Multi-department Rock the South debriefing held

Michael Pugh of Rock the South takes notes during the debriefing Monday morning, Aug. 15, 2022. (Amy Leonard for The Cullman Tribune)

Updated 8/17/22

CULLMAN, Ala. – A multi-department Rock the South (RTS) debriefing was held Monday morning, with representatives from local and statewide law enforcement, emergency medical services and emergency management agencies ready to hash out what went well and identify areas for improvement going forward with the annual event. 

Law enforcement officers provide feedback to a Rock the South representative (Amy Leonard for The Cullman Tribune)

Cullman Fire Rescue Chief Brian Bradberry reported that having added personnel and physicians on-site made a positive impact; however, he said the lack of signage on the event side of the sponsor row tents made deciphering where assistance was needed difficult. He recommended tents on one side being labeled with even numbers and the other side with odd numbers.  

Bradberry concluded that having a plan a, plan b and plan c would be advantageous for RTS representatives.  

Having dispatch located on the hill overlooking the crowd was a favorable move for law enforcement, as was having two medical tents located by the Misting Forest.  

Reports came in that the Misting Forest was helpful for those who could locate it. Unfortunately, signage for it was not received by RTS, therefore the cooling station was underutilized by festivalgoers looking to beat the heat. The water bottle filling station was located inside the Misting Forest but was also reported to be difficult to find. 

In total, 688 medical contacts were made during the two-day event, including those who were in the cooling tent to those who needed treatment, ranging from IV fluids to aspirin. Of those medical contacts, 200 needed treatment or monitoring, and 10 patients were transported to local hospitals. 

Shane Quick of Rock the South said, “Overall, our medical numbers dropped significantly based on the percentage of attendees. Rock the South grew over 10,000 people per day this year. Our team worked very hard, adding free water stations, shaded picnic areas, Misting Forest and air-conditioned VIP tents. We believe these things, along with the hard work of our local responders, made Rock the South one of the safest festivals in America. We’re excited to continue this progress working to get these numbers to zero.” 

One medical contact was due to a 13-year-old child being hit in the head by a thrown beer bottle. Medical personnel transported the child out of the crowd and provided medical treatment.  

Law enforcement voiced concerns over beer bottles being sold this year instead of only cans. Reports of festivalgoers urinating in empty bottles and throwing them into the crowds were received by law enforcement who could see the bottles flying from the slightly elevated Front Porch area of the event. Despite witnessing the unsanitary disruptions, law enforcement officers were unable to identify the culprits nor were they able to make their way through the crowds.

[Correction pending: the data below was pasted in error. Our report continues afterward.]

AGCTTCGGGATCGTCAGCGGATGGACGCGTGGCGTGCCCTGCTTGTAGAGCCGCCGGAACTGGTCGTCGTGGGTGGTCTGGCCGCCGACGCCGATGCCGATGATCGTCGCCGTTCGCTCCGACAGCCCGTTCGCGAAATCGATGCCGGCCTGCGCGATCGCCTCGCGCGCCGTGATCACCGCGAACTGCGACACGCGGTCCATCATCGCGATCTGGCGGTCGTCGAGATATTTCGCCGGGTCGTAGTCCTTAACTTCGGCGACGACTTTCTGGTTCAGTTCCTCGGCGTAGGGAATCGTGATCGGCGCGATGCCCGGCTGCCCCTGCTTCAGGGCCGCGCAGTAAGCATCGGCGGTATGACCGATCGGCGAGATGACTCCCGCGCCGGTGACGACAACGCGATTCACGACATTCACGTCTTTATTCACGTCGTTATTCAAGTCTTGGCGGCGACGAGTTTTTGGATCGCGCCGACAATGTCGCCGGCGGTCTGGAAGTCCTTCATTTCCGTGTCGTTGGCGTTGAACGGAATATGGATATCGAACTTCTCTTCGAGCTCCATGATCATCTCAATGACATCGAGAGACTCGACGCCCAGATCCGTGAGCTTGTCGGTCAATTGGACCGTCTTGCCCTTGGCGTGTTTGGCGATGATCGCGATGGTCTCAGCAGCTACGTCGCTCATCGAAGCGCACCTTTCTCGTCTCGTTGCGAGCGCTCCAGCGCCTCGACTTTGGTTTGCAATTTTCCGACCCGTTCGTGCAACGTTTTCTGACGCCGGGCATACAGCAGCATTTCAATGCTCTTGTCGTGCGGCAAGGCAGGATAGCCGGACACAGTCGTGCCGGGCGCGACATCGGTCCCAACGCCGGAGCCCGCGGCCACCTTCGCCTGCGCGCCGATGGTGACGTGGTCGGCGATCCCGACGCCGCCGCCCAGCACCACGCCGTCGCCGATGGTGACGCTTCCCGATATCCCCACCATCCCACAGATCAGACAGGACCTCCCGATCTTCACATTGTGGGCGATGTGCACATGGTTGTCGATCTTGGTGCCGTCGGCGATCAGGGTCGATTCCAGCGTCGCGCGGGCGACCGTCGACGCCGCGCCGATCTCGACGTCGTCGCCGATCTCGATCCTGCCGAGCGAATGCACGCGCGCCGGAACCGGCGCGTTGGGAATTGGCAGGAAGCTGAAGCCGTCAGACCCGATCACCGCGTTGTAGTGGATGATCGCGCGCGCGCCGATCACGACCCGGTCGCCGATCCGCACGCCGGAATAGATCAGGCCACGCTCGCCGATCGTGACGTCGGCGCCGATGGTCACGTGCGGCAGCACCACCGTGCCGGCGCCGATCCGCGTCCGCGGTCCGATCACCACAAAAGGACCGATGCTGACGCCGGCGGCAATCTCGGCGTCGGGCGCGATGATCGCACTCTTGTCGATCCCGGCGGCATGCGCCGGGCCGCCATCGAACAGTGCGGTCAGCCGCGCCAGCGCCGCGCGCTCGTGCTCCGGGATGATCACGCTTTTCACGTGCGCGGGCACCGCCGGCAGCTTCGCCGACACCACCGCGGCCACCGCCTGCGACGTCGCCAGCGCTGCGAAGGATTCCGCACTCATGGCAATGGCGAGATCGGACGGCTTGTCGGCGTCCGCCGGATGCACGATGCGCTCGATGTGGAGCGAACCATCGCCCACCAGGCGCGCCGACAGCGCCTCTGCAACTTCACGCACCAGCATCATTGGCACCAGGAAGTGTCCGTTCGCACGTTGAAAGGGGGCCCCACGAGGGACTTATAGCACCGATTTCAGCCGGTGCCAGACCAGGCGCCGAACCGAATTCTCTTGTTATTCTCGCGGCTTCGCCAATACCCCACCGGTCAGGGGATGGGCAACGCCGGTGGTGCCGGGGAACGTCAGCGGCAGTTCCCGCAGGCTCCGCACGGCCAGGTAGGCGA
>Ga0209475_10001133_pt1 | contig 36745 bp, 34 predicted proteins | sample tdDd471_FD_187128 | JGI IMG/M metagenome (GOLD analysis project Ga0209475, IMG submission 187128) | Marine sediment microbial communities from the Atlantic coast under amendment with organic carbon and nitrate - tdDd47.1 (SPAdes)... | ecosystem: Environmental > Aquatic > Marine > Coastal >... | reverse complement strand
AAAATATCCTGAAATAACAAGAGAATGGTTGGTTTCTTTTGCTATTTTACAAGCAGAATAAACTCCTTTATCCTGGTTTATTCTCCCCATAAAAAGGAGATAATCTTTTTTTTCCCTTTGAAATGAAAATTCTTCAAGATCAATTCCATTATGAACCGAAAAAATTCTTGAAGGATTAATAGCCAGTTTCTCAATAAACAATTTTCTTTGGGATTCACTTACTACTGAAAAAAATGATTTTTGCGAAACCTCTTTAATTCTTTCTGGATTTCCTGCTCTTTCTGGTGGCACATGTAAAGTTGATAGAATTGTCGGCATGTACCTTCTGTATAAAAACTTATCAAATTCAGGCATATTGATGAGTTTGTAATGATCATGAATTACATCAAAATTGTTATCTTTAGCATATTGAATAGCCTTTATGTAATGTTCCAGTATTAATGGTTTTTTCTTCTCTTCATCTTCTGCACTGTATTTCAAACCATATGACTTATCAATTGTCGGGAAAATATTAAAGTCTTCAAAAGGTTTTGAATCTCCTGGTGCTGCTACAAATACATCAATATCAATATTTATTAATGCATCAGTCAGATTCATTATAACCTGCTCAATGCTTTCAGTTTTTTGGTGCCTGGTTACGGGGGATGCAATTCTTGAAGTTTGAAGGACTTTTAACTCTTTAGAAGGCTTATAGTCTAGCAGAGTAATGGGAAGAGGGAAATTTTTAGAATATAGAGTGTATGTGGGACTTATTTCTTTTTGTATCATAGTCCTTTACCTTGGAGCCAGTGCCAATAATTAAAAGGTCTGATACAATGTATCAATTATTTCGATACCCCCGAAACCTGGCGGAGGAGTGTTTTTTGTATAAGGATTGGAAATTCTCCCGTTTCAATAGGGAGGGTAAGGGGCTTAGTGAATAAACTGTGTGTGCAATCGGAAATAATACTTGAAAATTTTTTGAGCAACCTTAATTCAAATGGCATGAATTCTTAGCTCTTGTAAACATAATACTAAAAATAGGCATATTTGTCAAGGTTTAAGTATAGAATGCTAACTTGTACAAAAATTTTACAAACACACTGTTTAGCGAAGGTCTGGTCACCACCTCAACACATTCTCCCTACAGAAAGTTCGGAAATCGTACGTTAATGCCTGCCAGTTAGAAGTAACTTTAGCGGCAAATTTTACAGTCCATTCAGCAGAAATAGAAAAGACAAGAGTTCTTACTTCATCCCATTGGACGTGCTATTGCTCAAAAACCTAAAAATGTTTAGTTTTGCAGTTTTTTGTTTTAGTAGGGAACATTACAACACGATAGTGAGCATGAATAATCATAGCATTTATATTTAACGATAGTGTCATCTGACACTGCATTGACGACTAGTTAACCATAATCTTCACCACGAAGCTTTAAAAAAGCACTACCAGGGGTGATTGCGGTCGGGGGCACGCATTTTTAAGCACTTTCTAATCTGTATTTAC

Also lost in the mail was RTS’ signage for the medical tents, which remained largely unidentifiable throughout the weekend, causing difficulties for country music fans.  

The Cullman County Sheriff’s Office (CCSO) brought up what it said was a lack of communication regarding traffic on Friday night, stating that the staff overseeing parking in Lots A, B and C was not decided by RTS until Thursday night, and it was never communicated to CCSO. The CCSO also recommended that more than one officer would be helpful overnight for the RV park, where there were almost 400 passes sold with most RVs holding several concertgoers. 

Parking issues were discussed, including the need for color-coded parking lots to make attendees’ treks to their vehicles at the end of the evening easier. Approximately 28 private parking lots were open in various yards around the event with some being as far away as Fromhold Road, which brought up the concerns of golf carts being used to transport concertgoers across U.S. Highway 278 where the speed limit is in excess of 45 mph. 

Said Quick, “We consider Rock the South 2022 our most successful year on many fronts. One area of major improvement was the communication with city, county and state first responders. We are already making improvements for next year, including new signage specific for emergency calls, shade for patrons, etc. We have the best first responders in the land and we appreciate them greatly.” 

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